Fort Worth examiners dutifully conducted examinations of Stanford in 1997, 1998, 2002 and 2004, concluding in each case that Stanford's CDs were likely a Ponzi scheme or a similar fraudulent scheme. The only significant difference in the Examination group's findings over the years was that the potential fraud grew exponentially, from $250 million to $1.5 billion."
This is a massive failure on the part of the SEC. For too long, a revolving door between the SEC and Wall Street has created an agency that is incapable of enforcing the law. SEC leaders sat idly buy as more and more innocent people fell victim to Allen Stanford. That must not happen again. The SEC and our financial regulatory environment need reform.
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Some of the biggest news coming out of last week's Financial Crisis Inquiry Commission were the apologies from the banksters. But, the FCIC is not a body for bankster catharsis. As the New York Times points out, the commission should be aggressively pursuing the truth.
The latest public hearings of the Financial Crisis Inquiry Commission, held last week, made headlines for eliciting more apologies from financiers who presided over the market collapse.
You may recall a similar flurry last year, when Lloyd Blankfein, the chairman and chief executive of Goldman Sachs, was widely credited for having apologized for his firm’s role in the financial crisis.
We did not buy it then; Mr. Blankfein never said what he was sorry for or to whom he was apologizing. And we are not buying it now.
Mr. Prince says he “could not” foresee the impending collapse, when he could have and should have seen it coming. Certainly, others did. Mr. Rubin has said that under his employment agreement, he was not responsible for the bank’s operations. But he was a towering figure at Citi, a source of its credibility and prestige. That implies responsibility, no matter what his contract said. Add all that to the “I wasn’t the only one” context of both men’s comments, and their regret translates as, “We feel bad about an accident we were powerless to prevent.”
Except that the financial crisis was not an accident and they were not powerless. The crisis was the result of irresponsibility and misjudgments by many people, including Mr. Prince and Mr. Rubin. Citi, under their leadership, epitomized the financial recklessness that ruined the economy.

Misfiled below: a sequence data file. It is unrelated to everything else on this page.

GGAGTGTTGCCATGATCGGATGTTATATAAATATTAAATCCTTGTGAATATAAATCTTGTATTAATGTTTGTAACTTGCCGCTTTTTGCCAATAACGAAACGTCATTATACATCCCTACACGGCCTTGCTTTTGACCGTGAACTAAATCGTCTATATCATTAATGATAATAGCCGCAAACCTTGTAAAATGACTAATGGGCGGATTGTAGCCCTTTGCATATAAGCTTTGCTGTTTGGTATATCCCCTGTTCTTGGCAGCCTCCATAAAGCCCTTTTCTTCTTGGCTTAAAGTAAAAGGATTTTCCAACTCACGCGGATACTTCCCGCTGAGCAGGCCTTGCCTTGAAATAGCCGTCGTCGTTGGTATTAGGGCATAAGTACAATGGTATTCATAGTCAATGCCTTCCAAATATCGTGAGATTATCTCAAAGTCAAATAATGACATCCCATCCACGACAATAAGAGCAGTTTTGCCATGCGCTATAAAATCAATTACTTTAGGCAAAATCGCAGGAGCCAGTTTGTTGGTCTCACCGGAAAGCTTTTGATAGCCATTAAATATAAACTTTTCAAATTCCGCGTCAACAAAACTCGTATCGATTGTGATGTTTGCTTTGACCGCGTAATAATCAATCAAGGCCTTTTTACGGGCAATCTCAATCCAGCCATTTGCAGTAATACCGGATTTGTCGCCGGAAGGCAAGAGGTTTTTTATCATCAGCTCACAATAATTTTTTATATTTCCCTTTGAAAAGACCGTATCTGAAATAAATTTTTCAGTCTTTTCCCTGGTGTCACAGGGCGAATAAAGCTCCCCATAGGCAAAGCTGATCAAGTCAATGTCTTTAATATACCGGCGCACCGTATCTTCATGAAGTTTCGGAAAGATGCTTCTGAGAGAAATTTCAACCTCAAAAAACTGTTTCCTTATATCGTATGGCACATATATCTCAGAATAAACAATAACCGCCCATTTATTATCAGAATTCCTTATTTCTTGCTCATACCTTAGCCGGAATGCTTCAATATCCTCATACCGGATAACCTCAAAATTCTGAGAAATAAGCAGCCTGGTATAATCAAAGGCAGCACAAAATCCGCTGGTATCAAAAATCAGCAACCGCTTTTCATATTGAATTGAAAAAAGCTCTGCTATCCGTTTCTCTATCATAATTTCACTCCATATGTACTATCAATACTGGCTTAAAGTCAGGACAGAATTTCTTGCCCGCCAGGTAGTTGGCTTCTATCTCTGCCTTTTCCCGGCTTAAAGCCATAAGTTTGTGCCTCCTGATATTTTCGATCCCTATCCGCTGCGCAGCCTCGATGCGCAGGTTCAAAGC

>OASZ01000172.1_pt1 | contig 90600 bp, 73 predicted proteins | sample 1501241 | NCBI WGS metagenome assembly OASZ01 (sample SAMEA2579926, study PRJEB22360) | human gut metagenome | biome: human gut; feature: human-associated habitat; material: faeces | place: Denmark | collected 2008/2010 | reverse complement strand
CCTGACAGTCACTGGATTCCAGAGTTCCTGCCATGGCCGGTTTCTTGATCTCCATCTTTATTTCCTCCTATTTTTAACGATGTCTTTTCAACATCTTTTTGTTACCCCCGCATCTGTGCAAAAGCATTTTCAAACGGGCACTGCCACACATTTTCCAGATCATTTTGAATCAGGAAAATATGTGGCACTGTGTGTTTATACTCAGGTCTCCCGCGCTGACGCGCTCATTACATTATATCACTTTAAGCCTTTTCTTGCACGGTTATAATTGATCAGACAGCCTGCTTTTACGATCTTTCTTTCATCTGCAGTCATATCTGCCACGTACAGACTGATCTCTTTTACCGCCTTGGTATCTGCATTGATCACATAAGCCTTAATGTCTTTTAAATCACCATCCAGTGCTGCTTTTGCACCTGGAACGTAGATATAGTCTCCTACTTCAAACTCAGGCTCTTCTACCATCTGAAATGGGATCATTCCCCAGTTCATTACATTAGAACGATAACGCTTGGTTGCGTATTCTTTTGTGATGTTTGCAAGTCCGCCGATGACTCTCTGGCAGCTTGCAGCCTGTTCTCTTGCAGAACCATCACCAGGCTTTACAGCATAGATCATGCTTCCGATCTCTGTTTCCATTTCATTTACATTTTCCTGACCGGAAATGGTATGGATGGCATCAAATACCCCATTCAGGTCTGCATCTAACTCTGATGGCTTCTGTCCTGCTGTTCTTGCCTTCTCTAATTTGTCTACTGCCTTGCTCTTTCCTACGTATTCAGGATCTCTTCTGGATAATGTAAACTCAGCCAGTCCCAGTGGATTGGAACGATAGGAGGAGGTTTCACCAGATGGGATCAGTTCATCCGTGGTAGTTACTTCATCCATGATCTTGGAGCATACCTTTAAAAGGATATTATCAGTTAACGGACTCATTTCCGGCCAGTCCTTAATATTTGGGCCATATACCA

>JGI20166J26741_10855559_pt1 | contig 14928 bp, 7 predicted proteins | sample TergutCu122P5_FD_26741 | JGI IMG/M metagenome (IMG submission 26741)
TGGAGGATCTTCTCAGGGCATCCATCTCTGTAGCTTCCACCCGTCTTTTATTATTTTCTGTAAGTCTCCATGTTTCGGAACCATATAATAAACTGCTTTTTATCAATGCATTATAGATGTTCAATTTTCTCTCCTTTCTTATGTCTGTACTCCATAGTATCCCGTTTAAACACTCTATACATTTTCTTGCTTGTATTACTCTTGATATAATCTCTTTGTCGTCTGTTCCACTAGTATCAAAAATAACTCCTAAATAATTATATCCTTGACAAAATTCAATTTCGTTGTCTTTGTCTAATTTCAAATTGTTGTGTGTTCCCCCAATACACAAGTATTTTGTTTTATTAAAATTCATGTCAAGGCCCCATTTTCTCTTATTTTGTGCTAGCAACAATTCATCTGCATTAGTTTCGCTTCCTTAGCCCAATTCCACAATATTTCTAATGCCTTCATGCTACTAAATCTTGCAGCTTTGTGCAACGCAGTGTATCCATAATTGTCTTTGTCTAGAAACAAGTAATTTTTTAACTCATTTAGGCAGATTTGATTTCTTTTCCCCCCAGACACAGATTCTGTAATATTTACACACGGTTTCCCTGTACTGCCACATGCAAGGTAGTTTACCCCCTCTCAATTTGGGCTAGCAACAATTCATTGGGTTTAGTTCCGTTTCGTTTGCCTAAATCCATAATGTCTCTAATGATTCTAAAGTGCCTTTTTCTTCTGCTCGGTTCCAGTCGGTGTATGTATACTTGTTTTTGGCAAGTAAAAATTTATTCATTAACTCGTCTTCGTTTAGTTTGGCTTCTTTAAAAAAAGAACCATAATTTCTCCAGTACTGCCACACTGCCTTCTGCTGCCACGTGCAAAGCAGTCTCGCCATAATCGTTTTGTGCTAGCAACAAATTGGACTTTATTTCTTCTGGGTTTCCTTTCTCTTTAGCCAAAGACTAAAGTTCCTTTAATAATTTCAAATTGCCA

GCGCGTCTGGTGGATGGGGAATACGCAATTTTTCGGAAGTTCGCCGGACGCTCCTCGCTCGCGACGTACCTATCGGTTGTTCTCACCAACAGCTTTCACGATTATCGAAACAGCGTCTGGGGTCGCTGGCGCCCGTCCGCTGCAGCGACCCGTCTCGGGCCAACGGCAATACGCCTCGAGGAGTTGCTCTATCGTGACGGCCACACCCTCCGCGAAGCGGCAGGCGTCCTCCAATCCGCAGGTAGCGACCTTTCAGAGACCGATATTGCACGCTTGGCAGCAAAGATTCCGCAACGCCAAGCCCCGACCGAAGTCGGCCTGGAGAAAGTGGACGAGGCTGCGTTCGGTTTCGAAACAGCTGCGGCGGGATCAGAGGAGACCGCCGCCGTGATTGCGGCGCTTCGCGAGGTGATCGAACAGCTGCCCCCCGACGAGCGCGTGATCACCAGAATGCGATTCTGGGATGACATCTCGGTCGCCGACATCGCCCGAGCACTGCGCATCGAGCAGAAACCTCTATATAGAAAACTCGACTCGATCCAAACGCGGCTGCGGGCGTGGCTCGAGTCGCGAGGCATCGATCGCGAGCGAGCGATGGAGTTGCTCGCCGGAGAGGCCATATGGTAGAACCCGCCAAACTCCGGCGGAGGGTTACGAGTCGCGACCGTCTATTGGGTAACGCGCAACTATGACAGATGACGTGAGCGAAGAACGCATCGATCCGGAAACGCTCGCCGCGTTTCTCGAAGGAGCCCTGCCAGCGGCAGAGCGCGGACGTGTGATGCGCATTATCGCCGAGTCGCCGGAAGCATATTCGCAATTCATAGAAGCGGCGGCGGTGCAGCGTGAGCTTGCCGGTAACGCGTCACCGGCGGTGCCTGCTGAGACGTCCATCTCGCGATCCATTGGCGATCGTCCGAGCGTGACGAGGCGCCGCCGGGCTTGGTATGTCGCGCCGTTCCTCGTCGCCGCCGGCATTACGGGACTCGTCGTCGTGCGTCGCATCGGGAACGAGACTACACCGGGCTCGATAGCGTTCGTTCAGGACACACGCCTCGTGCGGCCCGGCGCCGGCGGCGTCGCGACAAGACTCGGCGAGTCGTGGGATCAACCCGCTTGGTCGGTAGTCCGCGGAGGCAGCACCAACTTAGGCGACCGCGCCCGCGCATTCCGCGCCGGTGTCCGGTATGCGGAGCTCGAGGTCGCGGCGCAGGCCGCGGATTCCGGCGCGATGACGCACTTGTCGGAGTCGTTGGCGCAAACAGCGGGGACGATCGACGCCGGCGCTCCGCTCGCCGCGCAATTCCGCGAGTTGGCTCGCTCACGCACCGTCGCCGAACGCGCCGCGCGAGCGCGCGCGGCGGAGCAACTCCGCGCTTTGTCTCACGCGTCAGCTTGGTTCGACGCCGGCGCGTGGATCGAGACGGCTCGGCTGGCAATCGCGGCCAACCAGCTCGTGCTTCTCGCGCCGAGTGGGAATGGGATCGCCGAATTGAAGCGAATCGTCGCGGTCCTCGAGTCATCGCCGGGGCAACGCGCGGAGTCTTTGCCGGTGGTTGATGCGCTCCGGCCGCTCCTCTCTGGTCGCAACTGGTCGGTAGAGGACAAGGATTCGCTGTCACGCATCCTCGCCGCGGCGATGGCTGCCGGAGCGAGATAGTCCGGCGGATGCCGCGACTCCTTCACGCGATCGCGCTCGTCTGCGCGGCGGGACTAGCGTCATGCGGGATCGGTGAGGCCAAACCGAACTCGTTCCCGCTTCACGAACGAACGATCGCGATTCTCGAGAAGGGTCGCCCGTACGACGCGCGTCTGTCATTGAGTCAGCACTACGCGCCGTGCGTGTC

More important, the “apologies” are distractions. The purpose of the inquiry is not catharsis. It is to determine the causes of the crisis and present the truth. A successful inquiry would compel the government to take appropriate corrective action.
The commission has managed to unearth some compelling testimony. (Last week’s hearings produced detailed evidence of how the mortgage-investment pipeline came to be stuffed with toxic loans.) But the inquiry can strangely lack vigor. It has not issued any subpoenas for documents — satisfied so far with voluntary submissions — and does not administer oaths to witnesses it interviews in private. Lying to a federal investigator is illegal under oath or not, but experience shows that taking an oath is a powerful incentive to tell the whole truth.
The commission is supposed to finish its work by Dec. 15. In the meantime, Congress’s efforts at financial reform appear to be weakened daily by politicians who are more concerned with campaign donations than regulating the financial system. This week, for instance, a Senate committee is expected to propose new regulations for derivatives that are more loophole than rule.
The Commission needs to hold more hearings, issue subpoenas, get to the bottom of what happened and hold people accountable. In particular, the failures of former regulators like Christopher Cox need to be exposed. Never again should the people writing and enforcing the rules be beholden to the big banks instead of the public.